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That is usually how it is when dealing with soft acidic water Caridinas (Tigers may be able to be kept using tap water). Most people's tap water is not soft enough and low on the pH scale to properly house Caridinas, so most do need to use R/O water to get the water parameters right to successfully keep them.

Curious to hear how long the CRS have survived in this 8.2 pH?

Sulawesi Caridina shrimp like high pH, but are sensitive and do need KH, GH, TDS and temperature at their desired levels or they too won't do well.
 

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While co2 would lower the pH, the other water parameters are still very important and need to meet the livestocks care specs in order for them to do well. Often very alkaline (high pH/KH) tap water will also be hard (high GH).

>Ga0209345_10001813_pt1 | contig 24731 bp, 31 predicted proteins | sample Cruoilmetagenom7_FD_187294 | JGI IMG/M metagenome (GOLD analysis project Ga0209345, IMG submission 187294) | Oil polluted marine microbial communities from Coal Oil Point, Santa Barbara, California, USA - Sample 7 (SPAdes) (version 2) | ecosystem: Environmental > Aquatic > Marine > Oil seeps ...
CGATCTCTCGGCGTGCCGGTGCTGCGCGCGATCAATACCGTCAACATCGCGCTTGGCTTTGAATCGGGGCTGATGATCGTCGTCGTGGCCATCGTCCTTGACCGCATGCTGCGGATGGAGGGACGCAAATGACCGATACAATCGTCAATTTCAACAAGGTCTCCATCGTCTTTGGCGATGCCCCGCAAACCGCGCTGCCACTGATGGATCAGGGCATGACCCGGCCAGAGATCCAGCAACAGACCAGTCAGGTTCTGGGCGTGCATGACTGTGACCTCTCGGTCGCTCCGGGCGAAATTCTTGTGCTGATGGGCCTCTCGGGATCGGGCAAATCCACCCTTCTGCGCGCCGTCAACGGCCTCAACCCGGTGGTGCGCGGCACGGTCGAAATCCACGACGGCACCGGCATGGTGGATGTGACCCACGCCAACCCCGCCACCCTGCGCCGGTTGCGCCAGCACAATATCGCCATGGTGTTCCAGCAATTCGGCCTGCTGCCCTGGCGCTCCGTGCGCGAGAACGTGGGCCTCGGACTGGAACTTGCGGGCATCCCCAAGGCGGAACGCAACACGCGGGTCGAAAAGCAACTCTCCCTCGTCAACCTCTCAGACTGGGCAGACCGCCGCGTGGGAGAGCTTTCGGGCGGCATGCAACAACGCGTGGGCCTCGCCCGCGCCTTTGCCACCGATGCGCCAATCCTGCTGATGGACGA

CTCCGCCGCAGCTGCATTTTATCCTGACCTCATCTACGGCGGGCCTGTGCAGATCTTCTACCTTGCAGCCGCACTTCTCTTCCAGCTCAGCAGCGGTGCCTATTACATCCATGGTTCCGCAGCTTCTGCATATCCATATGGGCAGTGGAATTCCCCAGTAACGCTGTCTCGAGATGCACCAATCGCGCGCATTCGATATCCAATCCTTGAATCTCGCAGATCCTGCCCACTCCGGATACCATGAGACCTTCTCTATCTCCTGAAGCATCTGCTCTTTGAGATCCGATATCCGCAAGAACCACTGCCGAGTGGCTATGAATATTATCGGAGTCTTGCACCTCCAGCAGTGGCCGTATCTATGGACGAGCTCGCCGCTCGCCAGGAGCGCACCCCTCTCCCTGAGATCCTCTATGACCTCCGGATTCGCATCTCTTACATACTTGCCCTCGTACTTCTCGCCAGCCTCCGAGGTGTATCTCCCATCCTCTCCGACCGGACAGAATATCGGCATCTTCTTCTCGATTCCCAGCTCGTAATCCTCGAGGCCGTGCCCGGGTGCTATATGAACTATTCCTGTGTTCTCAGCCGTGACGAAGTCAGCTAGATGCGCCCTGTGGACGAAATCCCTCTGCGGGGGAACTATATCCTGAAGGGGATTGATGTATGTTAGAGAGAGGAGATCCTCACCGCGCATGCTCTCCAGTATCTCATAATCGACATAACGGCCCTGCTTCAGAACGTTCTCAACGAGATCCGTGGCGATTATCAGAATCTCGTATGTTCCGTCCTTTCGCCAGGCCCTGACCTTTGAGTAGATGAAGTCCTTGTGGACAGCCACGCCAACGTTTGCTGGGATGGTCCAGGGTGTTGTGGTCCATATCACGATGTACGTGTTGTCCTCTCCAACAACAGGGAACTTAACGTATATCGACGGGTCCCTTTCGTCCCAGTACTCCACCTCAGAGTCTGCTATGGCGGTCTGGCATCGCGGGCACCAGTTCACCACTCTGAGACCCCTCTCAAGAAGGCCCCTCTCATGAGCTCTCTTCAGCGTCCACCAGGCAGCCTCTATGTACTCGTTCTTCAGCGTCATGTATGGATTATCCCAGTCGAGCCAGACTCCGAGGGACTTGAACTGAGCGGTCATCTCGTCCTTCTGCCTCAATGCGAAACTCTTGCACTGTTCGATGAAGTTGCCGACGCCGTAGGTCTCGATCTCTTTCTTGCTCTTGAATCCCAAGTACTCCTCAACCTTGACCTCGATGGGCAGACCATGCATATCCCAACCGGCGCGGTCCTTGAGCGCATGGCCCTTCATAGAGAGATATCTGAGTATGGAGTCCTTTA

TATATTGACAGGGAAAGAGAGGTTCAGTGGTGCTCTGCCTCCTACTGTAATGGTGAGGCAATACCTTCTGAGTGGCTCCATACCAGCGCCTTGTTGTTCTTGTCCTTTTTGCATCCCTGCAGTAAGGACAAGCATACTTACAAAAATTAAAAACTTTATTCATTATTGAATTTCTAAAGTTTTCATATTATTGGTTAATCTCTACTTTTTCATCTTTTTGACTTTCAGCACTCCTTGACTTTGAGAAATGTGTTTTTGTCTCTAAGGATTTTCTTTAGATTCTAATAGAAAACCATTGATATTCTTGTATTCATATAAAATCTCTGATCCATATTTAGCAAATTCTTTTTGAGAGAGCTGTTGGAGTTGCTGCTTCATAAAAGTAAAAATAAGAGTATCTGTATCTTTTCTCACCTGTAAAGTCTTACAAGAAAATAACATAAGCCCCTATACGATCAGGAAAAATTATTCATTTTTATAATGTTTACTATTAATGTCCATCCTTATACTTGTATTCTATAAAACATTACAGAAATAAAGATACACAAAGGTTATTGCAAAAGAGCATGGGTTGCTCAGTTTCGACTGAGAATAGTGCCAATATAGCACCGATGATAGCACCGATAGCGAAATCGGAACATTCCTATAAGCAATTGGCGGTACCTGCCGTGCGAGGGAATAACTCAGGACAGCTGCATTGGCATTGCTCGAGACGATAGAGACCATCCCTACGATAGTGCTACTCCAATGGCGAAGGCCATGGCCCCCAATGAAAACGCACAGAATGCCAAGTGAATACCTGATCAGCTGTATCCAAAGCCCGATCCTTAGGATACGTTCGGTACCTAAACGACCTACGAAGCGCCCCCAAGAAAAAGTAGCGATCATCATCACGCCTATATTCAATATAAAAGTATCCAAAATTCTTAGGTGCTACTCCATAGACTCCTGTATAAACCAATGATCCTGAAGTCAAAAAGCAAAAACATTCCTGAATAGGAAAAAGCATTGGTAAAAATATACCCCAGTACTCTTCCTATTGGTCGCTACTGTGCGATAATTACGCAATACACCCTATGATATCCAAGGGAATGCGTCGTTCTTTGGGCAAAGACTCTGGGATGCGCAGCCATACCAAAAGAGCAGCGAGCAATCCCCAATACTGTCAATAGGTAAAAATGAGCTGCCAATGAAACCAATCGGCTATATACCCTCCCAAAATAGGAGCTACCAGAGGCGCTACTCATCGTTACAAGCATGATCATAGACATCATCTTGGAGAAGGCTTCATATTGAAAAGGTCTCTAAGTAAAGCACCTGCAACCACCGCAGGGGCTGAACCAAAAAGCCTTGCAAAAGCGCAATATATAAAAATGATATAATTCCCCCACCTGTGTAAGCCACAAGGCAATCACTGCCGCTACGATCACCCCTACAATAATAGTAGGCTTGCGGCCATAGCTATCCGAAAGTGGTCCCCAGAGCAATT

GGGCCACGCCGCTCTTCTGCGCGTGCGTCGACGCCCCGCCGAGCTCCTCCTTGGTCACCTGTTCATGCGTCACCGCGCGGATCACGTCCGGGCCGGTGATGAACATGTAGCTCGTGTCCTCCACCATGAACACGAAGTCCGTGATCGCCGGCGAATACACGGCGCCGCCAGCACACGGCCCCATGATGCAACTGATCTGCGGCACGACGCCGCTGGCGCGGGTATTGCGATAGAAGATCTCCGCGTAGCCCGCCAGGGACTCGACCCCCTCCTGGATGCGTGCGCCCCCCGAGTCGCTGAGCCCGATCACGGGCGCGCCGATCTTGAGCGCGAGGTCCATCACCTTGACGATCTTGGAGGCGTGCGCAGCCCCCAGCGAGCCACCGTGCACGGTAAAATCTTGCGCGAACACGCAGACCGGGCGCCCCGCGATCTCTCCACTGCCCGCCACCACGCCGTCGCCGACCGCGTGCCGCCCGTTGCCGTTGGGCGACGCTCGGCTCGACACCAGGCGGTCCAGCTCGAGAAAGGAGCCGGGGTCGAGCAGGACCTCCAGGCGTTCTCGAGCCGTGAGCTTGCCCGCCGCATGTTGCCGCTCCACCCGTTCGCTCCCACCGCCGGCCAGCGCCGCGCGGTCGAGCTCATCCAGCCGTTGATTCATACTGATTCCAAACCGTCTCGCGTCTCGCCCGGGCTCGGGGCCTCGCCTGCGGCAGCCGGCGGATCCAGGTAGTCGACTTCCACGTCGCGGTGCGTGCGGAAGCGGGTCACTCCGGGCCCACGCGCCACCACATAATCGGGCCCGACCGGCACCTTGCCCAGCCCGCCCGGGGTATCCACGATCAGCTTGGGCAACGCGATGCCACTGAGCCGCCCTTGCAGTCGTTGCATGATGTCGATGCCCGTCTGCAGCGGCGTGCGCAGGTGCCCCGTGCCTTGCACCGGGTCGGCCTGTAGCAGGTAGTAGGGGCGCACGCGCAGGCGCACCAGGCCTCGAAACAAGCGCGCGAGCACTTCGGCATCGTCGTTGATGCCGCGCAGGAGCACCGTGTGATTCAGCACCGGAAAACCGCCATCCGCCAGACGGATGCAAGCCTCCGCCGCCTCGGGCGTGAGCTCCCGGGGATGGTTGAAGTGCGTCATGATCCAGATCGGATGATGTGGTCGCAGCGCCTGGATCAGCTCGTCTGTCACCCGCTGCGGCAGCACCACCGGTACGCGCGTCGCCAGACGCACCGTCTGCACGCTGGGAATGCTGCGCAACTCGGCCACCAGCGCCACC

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Discussion Starter · #10 ·
I just posted- asking about a decent TDS meter-

also- for better or worse, I just ordered a bottle of API PH Down. I have to get this water below 8.0 somehow....we are 8.2-8.4 out of the tap.....water is not terribly hard but I fear if I want to keep and raise shrimp I am going to have to delve further into chemistry.
 

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... I tried peat and some of the bottled ph adjusters and all lasted a couple of days, if that. Then, even if you DO get the ph to stay down, you have to pretreat any water you use for top offs or water changes it matches what's in the tank. Not to mention the effectiveness of things like driftwood and peat decline over time, so even if they're effective now, they'll be less effective down the road, ... /QUOTE]